News•February 9, 2016
Countries Embrace New Rules to Limit Airline Emissions
By Bobby Magill
The United States and 22 other countries on Monday struck a first-ever international agreement to cut carbon emissions from commercial airplanes as a way to reduce their impact on climate change.
The agreement, announced by the UN’s International Civil Aviation Organization, or ICAO, calls for a 4 percent reduction in fuel consumption from new commercial aircraft built after 2028 and from aircraft currently in production delivered after 2023.
The Airbus A350 is one of the new more fuel efficient aircraft just coming on the market today.
Credit: Clement Alloing/flickr.
The standards aim to cut carbon emissions from airplanes by more than 650 million tons between 2020 and 2040, roughly the same as the emissions from 140 million cars, according to a White House statement.
The ICAO is withholding specific details of the standards — including the ways in which airplanes will be required to emit less carbon — until its 36-state governing council can officially adopt the rules late this week or next, ICAO spokesman Anthony Philbin said.
Commercial airplanes are major emitters of the carbon dioxide contributing to climate change, accounting for 11 percent of all emissions from the global transportation sector. Those emissions are expected to grow by about 50 percent by mid-century as the demand for air travel increases worldwide.
The new standards are even more important as climate change warms the atmosphere, forcing aircraft to deal with more violent turbulence and increasing flight times and weight restrictions.
A Woods Hole Oceanographic Institution study published last year shows that climate change will increase wind speeds in some areas of the globe. That could lead to airplanes burning more fuel as they fly into winds. Total global carbon dioxide emissions could increase by 0.03 percent as roundtrip flight times across the globe increase, according to the study.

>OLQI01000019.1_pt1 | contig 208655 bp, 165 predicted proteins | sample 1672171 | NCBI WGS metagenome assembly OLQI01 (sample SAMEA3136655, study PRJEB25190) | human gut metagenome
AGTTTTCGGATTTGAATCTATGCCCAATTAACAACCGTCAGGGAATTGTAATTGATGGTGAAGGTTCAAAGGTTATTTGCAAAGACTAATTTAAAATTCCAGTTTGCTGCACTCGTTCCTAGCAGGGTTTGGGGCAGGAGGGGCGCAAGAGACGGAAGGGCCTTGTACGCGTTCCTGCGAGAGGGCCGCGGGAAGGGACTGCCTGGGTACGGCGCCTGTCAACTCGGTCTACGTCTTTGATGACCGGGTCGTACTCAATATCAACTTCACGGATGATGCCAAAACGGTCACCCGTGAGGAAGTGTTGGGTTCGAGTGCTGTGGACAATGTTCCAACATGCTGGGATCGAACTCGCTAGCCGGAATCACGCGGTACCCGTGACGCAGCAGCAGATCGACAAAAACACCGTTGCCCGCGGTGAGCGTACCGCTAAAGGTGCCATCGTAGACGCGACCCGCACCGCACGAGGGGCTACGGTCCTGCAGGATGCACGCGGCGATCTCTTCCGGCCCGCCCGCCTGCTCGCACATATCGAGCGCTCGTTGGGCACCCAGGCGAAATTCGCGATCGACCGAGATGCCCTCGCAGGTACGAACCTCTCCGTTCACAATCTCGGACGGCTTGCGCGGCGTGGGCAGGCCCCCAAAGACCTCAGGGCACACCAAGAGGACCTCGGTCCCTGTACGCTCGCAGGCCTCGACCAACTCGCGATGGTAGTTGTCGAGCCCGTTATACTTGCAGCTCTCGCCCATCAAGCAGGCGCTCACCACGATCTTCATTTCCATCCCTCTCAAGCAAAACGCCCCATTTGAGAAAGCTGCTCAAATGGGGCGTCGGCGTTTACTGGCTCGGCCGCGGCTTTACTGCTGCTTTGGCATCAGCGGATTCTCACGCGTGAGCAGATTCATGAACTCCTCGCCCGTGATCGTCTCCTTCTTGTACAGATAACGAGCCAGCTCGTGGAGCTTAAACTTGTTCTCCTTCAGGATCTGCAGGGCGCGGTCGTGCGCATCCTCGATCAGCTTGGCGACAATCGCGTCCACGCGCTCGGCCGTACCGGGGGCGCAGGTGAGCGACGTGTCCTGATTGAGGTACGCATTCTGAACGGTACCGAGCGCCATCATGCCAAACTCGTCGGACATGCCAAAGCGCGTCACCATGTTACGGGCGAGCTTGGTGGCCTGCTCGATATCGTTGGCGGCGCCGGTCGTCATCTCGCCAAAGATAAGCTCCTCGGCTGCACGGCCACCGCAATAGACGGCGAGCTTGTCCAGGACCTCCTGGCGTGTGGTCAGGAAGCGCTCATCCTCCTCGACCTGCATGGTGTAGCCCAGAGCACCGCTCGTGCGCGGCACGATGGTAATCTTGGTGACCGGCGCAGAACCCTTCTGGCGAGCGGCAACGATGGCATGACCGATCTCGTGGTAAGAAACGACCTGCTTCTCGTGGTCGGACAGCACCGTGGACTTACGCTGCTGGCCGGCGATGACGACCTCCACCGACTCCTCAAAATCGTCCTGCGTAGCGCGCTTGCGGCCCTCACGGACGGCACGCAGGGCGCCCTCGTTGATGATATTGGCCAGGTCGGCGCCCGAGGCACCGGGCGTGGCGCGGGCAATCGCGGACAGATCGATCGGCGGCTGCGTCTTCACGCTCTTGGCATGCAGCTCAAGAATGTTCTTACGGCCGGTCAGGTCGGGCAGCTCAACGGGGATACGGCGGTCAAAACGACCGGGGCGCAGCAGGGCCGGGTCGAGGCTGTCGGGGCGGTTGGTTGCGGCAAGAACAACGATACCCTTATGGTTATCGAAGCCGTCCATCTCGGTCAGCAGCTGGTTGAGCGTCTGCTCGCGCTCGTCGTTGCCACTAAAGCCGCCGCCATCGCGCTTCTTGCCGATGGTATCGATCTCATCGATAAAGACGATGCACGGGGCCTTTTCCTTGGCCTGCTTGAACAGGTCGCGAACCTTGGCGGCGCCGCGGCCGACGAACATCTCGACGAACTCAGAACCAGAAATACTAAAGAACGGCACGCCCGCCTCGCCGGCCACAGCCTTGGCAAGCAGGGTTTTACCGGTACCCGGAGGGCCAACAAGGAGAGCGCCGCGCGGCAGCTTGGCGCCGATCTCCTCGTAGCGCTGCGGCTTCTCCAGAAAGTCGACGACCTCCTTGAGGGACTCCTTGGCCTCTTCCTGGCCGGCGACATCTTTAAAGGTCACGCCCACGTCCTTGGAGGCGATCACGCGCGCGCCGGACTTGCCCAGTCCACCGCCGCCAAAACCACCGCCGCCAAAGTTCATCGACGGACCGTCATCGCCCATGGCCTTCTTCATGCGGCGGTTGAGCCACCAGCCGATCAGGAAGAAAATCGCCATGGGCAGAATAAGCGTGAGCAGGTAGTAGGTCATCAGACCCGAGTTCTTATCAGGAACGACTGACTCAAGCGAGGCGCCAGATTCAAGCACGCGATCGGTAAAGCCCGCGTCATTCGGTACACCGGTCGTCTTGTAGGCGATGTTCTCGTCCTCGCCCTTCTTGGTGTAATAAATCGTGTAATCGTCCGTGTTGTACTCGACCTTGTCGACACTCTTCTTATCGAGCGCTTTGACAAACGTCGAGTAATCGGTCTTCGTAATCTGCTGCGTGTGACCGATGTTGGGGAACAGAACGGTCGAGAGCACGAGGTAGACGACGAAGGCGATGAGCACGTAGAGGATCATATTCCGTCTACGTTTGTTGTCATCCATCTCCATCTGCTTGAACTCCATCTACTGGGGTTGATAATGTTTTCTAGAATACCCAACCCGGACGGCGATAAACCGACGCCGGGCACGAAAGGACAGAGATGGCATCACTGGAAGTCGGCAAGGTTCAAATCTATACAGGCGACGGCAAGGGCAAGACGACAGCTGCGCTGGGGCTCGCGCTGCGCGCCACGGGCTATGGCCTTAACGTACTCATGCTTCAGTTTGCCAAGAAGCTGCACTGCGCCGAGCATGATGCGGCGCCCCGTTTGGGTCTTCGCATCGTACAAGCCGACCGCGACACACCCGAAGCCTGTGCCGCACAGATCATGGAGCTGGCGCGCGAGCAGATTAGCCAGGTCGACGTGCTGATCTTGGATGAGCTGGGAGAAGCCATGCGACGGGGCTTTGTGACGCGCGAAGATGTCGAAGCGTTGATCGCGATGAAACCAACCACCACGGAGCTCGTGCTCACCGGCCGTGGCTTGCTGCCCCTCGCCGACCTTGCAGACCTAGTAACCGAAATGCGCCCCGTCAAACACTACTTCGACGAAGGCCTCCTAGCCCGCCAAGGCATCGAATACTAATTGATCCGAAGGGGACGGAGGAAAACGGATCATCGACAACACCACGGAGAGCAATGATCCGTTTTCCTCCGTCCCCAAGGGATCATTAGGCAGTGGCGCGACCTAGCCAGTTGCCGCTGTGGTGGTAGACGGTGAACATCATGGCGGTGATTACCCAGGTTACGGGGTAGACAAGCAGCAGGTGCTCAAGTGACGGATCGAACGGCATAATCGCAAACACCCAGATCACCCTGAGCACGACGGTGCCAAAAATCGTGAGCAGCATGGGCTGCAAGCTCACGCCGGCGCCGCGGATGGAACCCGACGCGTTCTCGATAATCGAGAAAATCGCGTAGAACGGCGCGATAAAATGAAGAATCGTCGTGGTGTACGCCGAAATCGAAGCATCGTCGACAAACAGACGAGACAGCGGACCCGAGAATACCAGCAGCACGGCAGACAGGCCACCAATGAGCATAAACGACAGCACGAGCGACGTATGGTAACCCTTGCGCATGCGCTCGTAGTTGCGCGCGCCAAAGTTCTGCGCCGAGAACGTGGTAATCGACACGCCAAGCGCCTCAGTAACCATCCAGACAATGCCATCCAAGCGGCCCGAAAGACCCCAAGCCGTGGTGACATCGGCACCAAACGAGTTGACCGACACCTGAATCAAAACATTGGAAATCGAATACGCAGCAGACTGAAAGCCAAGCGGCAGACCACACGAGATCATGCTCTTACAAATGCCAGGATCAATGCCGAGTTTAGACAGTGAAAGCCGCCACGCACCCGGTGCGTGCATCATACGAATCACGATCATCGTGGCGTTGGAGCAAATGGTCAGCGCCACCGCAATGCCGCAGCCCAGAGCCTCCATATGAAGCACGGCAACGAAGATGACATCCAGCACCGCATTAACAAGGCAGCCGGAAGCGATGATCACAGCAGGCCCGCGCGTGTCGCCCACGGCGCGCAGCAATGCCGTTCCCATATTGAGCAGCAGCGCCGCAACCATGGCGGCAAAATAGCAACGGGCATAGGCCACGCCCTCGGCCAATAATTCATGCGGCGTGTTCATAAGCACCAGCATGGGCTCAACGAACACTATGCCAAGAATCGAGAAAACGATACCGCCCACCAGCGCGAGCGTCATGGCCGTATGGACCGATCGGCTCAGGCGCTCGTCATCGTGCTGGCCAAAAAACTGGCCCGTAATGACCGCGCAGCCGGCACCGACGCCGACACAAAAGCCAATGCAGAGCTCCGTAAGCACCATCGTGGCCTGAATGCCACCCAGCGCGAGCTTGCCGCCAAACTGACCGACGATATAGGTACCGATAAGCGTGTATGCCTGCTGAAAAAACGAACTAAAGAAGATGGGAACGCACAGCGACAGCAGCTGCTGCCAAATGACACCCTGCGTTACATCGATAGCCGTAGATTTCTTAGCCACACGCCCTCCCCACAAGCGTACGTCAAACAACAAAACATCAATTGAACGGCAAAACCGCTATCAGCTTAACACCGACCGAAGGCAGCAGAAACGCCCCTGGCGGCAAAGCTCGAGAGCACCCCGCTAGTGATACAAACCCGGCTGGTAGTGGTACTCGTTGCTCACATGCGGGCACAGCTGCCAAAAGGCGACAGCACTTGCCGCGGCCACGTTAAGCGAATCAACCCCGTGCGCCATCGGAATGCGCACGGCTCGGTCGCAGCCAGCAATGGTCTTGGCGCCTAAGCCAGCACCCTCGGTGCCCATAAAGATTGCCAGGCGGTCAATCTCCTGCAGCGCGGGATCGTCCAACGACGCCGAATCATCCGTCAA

To deal with those conditions, fuel efficient aircraft will be needed. Already, new efficient aircraft types are being built and developed — variants of Boeing’s 787 and the Airbus A350, for example — and they’re likely to meet or exceed the emissions standards proposed this week.
“The goal of this process is ultimately to ensure that when the next generation of aircraft types enter service, there will be guaranteed reductions in international CO2 emissions,” ICAO Council President Olumuyiwa Benard Aliu said in a statement. ”The projected doubling of global passengers and flights by 2030 must be managed responsibly and sustainably.”
White House officials said in a statement that the standards are part of a comprehensive approach to reducing aviation emissions through new technology and alternative fuels.
The Boeing 787 is one of the first of the newest generation of commercial airliners to be designed with high fuel efficiency in mind.
Reaction to the international agreement was mixed on Tuesday. Airlines For America, an aviation industry trade group, called the new standards ambitious.
“They will further support our global aviation coalition’s emissions goals to achieve 1.5 percent annual average fuel efficiency improvements through 2020 and carbon neutral growth from 2020,” Nancy Young, Airlines For America’s vice president of environmental affairs, said.
Environmental groups were blunt with their criticism.
“These standards set the bar embarrassingly low, ensuring that almost all aircraft will already meet the requirements well before they go into effect in 2023,” said Sarah Burt, an Earthjustice legal expert on aircraft pollution. “The aviation industry is sandbagging, which seriously hinders our efforts to meet the commitments we made in Paris.”
Dan Rutherford, director of marine and aviation at the International Council on Clean Transportation, said the new standards amount to only incremental emissions reductions through 2028.
Although they are likely to promote the development of more fuel efficient aircraft in the coming years, they’re a missed opportunity because new airplanes already in development exceed the fuel efficiency standards announced this week, he said.
Boeing, Airbus and other airplane manufacturers began developing new fuel efficient airplanes a decade ago that are just being delivered to airlines. But with oil prices lower than they’ve been in more than a decade, the new standards may help ensure that the airlines and airplane builders will continue to focus on fuel efficient aircraft, Rutherford said.